Scientific computing’s future: Can any coding language top a 1950s behemoth? (2014) by Lee Phillips
Why (and Why Not) to Use Fortran Instead of C++, Matlab, Python etc.(2012) by Nick Maclaren
The Rise and Fall of High Performance Fortran(2011) by Ken Kennedy, Charles Koelbel, and Hans Zima, Communications of the ACM
Debunking the Myths About Fortran(2011) by Craig T. Dedo
C++ vs Fortran(2011) by lmf
C vs Fortran for scientific computing by Jannis Teunissen
The Joy of Fortran (2010) by Sam Urmy
Should Fortran be taught to Undergraduates? (2009) by Mike Croucher of NAG
Why Fortran? (2007) by Viktor K. Decyk, Charles D. Norton, and Henry J. Gardner, Computing in Science and Engineering
Scientific Programming in Fortran(2007) by W. Van Snyder, Scientific Programming 15 pp3–8
Fortran: A Modern Standard Programming Language For Parallel Scalable High Performance Technical Computing(2006) by David B. Loveman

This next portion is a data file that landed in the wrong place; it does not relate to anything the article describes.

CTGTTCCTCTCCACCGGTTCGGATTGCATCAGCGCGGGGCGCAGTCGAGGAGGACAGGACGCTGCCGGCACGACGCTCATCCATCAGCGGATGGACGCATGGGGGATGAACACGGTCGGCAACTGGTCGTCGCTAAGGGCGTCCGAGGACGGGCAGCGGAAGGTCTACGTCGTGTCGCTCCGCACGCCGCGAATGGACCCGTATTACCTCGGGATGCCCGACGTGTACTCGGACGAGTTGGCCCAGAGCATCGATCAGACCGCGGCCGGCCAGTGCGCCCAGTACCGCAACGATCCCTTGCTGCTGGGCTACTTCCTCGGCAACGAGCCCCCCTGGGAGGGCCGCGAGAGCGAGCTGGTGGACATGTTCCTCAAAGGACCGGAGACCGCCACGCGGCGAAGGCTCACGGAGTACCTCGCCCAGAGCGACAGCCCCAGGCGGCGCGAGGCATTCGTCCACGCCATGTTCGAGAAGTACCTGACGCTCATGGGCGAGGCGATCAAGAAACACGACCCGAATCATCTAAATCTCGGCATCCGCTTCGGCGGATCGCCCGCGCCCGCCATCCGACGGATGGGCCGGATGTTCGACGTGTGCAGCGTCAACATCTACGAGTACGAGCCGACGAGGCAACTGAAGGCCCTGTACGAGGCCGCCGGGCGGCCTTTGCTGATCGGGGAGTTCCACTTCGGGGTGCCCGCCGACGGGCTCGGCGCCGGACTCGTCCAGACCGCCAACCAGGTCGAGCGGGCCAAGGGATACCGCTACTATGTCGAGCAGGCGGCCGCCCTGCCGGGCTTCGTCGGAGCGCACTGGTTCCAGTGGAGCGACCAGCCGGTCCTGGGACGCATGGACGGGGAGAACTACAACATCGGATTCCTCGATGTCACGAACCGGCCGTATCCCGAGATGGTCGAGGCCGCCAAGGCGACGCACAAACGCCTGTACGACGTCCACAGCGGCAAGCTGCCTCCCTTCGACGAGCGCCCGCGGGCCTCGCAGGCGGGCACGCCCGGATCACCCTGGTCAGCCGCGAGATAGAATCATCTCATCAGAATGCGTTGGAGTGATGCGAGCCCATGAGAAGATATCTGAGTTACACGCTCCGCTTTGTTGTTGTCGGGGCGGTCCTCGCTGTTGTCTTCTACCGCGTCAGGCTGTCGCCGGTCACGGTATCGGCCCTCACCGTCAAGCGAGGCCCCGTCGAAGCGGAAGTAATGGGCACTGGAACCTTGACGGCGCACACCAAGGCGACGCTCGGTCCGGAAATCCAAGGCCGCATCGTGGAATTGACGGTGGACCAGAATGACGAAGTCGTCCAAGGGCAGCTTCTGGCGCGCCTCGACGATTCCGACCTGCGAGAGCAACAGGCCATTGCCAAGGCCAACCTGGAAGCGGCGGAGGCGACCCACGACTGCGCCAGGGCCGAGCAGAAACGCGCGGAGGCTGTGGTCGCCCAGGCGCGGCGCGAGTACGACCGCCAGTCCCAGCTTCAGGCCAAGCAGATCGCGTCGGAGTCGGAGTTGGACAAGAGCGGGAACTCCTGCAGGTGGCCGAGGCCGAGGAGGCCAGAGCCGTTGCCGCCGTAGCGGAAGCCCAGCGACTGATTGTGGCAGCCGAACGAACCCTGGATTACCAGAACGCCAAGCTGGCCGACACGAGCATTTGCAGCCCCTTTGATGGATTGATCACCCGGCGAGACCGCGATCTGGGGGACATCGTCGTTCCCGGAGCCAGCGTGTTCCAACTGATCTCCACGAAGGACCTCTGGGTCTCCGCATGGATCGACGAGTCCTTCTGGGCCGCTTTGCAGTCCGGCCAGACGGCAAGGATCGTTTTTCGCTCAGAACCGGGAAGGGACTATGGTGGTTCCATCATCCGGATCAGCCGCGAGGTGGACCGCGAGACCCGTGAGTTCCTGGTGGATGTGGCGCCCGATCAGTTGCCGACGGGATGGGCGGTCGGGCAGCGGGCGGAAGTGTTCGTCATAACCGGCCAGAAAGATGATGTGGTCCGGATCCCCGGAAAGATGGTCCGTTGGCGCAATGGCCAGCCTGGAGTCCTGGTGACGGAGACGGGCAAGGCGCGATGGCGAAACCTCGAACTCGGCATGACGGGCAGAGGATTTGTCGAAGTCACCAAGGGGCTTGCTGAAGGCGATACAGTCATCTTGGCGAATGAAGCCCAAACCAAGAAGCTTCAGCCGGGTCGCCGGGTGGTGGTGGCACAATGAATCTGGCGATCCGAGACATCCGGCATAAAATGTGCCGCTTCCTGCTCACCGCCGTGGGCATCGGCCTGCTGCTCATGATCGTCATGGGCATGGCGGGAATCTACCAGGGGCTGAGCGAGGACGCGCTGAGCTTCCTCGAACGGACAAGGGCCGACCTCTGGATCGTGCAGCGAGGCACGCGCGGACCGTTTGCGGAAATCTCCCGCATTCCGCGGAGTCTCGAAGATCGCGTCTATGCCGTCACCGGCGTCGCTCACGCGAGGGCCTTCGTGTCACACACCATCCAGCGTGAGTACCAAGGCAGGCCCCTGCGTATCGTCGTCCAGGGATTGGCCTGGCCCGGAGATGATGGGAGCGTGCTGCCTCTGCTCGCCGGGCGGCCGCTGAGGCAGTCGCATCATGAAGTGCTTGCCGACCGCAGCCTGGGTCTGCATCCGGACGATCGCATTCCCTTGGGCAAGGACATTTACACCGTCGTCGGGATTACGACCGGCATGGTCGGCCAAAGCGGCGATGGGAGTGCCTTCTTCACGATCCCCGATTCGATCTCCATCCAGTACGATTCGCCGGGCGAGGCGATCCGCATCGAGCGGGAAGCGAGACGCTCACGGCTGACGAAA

Programming languages in economics: a comparison among Fortran77, C++, and Java(2005) by Vieira, Wilson da Cruz and Levi H. Santana de Lelis
The Importance Of Fortran In The 21st Century (2003) by Walt Brainerd, Journal of Modern Applied Statistical Methods.
Cloudy’s Journey from FORTRAN to C, Why and How(2000) - by G. J. Fernald, published in Astronomical Data Analysis Software and Systems IX, ASP Conference Proceedings, Vol. 216, edited by Nadine Manset, Christian Veillet, and Dennis Crabtree. Astronomical Society of the Pacific, ISBN 1-58381-047-1, 2000., p.32
On the Numerical Efficiency of C++ in Scientic Computing(1999) by Erlend Arge et al.
Fortran 90 subsets offer simplified environment for first-time users(1998) by Donald L. Shirer, Computers in Physics 12, 166; doi: 10.1063/1.168632
Using the F Programming Language in the Classroom(1997) by Bob Hancock
Portability and Power with the F Programming Language(1997) by Walt Brainerd, David Epstein, and Richard Hendrickson, Linux Journal.